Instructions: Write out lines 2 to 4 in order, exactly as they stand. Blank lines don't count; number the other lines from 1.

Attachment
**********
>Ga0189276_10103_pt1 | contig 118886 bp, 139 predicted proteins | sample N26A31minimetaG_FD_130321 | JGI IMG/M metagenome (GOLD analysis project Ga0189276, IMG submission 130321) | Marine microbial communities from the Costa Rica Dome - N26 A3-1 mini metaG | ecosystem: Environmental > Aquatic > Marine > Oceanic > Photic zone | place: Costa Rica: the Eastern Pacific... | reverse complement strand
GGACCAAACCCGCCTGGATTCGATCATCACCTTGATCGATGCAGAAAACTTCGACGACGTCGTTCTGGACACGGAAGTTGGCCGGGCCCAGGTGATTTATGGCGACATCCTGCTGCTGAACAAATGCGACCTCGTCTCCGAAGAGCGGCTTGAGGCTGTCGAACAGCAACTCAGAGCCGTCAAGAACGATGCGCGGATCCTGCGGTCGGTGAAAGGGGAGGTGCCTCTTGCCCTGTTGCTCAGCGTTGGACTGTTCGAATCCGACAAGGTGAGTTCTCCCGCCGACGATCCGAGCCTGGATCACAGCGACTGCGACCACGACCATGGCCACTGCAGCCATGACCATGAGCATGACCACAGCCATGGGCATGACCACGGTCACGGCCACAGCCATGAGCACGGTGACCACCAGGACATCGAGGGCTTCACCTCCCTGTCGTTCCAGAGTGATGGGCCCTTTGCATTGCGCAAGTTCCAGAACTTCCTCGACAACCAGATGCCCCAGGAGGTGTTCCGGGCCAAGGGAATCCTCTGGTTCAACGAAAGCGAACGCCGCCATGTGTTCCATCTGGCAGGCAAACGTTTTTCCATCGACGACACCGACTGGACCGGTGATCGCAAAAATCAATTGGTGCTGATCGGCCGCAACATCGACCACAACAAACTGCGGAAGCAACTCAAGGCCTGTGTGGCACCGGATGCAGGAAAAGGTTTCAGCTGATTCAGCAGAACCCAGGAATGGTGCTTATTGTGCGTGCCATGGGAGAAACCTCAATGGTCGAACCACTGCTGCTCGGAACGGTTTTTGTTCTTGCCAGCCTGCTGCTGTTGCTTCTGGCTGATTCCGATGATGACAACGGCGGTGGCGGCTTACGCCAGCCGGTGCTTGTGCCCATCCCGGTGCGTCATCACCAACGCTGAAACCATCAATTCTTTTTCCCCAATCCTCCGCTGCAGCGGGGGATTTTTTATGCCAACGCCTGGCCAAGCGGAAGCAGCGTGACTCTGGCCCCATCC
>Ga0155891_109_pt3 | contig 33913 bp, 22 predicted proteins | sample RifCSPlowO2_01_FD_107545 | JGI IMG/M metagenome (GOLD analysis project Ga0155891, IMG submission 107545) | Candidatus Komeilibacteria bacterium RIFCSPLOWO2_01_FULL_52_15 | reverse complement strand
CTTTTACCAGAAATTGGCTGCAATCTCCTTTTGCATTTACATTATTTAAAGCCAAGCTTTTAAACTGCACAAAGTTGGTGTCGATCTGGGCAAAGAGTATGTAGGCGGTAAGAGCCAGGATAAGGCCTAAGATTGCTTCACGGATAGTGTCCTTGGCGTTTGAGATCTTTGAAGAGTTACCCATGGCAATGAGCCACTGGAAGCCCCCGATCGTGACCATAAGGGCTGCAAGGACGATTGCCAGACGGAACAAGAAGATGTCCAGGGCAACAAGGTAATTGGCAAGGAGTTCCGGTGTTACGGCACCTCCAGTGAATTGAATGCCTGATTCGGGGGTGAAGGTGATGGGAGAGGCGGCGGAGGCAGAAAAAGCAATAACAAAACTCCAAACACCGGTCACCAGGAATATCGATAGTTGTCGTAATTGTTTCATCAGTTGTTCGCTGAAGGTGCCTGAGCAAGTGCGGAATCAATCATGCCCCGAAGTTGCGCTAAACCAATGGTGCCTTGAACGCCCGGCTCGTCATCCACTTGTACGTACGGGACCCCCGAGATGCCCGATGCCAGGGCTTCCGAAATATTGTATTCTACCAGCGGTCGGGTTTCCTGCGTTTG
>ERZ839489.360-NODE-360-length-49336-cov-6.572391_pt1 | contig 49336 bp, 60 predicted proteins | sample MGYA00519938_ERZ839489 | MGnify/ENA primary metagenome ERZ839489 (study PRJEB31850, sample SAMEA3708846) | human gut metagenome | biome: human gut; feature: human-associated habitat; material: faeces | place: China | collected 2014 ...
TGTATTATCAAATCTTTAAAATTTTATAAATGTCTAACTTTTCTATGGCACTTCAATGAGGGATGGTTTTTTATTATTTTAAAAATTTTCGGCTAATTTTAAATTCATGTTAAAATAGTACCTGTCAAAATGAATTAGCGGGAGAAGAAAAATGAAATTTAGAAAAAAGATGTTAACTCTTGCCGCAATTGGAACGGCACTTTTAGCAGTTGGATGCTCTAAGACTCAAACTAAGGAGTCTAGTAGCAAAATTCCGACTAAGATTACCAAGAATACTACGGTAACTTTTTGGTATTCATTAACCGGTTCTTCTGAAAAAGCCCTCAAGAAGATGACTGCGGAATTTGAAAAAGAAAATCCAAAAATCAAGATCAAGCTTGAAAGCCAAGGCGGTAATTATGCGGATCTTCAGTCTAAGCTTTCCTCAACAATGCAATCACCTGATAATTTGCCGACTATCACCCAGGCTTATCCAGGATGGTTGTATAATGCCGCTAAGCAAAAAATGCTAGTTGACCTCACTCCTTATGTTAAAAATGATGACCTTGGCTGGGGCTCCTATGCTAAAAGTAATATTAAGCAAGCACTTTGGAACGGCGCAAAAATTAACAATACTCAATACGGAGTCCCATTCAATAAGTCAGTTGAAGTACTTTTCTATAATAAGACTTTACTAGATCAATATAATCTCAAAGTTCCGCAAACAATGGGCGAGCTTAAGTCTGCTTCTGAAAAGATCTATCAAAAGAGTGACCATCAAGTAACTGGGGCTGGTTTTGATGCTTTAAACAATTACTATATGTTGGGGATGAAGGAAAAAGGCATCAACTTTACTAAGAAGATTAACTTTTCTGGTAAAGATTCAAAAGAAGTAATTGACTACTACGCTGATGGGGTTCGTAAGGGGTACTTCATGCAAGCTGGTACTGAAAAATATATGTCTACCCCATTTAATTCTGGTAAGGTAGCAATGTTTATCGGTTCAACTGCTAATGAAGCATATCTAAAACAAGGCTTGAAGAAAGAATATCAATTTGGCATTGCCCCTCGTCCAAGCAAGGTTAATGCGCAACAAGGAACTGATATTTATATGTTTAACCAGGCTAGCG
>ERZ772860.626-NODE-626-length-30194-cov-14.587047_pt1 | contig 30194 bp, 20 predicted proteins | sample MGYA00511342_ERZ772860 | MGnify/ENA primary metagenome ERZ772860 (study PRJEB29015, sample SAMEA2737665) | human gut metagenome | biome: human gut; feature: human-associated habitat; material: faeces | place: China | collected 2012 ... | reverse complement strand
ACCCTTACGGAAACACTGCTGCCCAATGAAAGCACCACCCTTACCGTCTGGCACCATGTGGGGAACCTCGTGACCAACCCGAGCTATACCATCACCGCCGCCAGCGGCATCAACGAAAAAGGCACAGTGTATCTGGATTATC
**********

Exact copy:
GGACCAAACCCGCCTGGATTCGATCATCACCTTGATCGATGCAGAAAACTTCGACGACGTCGTTCTGGACACGGAAGTTGGCCGGGCCCAGGTGATTTATGGCGACATCCTGCTGCTGAACAAATGCGACCTCGTCTCCGAAGAGCGGCTTGAGGCTGTCGAACAGCAACTCAGAGCCGTCAAGAACGATGCGCGGATCCTGCGGTCGGTGAAAGGGGAGGTGCCTCTTGCCCTGTTGCTCAGCGTTGGACTGTTCGAATCCGACAAGGTGAGTTCTCCCGCCGACGATCCGAGCCTGGATCACAGCGACTGCGACCACGACCATGGCCACTGCAGCCATGACCATGAGCATGACCACAGCCATGGGCATGACCACGGTCACGGCCACAGCCATGAGCACGGTGACCACCAGGACATCGAGGGCTTCACCTCCCTGTCGTTCCAGAGTGATGGGCCCTTTGCATTGCGCAAGTTCCAGAACTTCCTCGACAACCAGATGCCCCAGGAGGTGTTCCGGGCCAAGGGAATCCTCTGGTTCAACGAAAGCGAACGCCGCCATGTGTTCCATCTGGCAGGCAAACGTTTTTCCATCGACGACACCGACTGGACCGGTGATCGCAAAAATCAATTGGTGCTGATCGGCCGCAACATCGACCACAACAAACTGCGGAAGCAACTCAAGGCCTGTGTGGCACCGGATGCAGGAAAAGGTTTCAGCTGATTCAGCAGAACCCAGGAATGGTGCTTATTGTGCGTGCCATGGGAGAAACCTCAATGGTCGAACCACTGCTGCTCGGAACGGTTTTTGTTCTTGCCAGCCTGCTGCTGTTGCTTCTGGCTGATTCCGATGATGACAACGGCGGTGGCGGCTTACGCCAGCCGGTGCTTGTGCCCATCCCGGTGCGTCATCACCAACGCTGAAACCATCAATTCTTTTTCCCCAATCCTCCGCTGCAGCGGGGGATTTTTTATGCCAACGCCTGGCCAAGCGGAAGCAGCGTGACTCTGGCCCCATCC
>Ga0155891_109_pt3 | contig 33913 bp, 22 predicted proteins | sample RifCSPlowO2_01_FD_107545 | JGI IMG/M metagenome (GOLD analysis project Ga0155891, IMG submission 107545) | Candidatus Komeilibacteria bacterium RIFCSPLOWO2_01_FULL_52_15 | reverse complement strand
CTTTTACCAGAAATTGGCTGCAATCTCCTTTTGCATTTACATTATTTAAAGCCAAGCTTTTAAACTGCACAAAGTTGGTGTCGATCTGGGCAAAGAGTATGTAGGCGGTAAGAGCCAGGATAAGGCCTAAGATTGCTTCACGGATAGTGTCCTTGGCGTTTGAGATCTTTGAAGAGTTACCCATGGCAATGAGCCACTGGAAGCCCCCGATCGTGACCATAAGGGCTGCAAGGACGATTGCCAGACGGAACAAGAAGATGTCCAGGGCAACAAGGTAATTGGCAAGGAGTTCCGGTGTTACGGCACCTCCAGTGAATTGAATGCCTGATTCGGGGGTGAAGGTGATGGGAGAGGCGGCGGAGGCAGAAAAAGCAATAACAAAACTCCAAACACCGGTCACCAGGAATATCGATAGTTGTCGTAATTGTTTCATCAGTTGTTCGCTGAAGGTGCCTGAGCAAGTGCGGAATCAATCATGCCCCGAAGTTGCGCTAAACCAATGGTGCCTTGAACGCCCGGCTCGTCATCCACTTGTACGTACGGGACCCCCGAGATGCCCGATGCCAGGGCTTCCGAAATATTGTATTCTACCAGCGGTCGGGTTTCCTGCGTTTG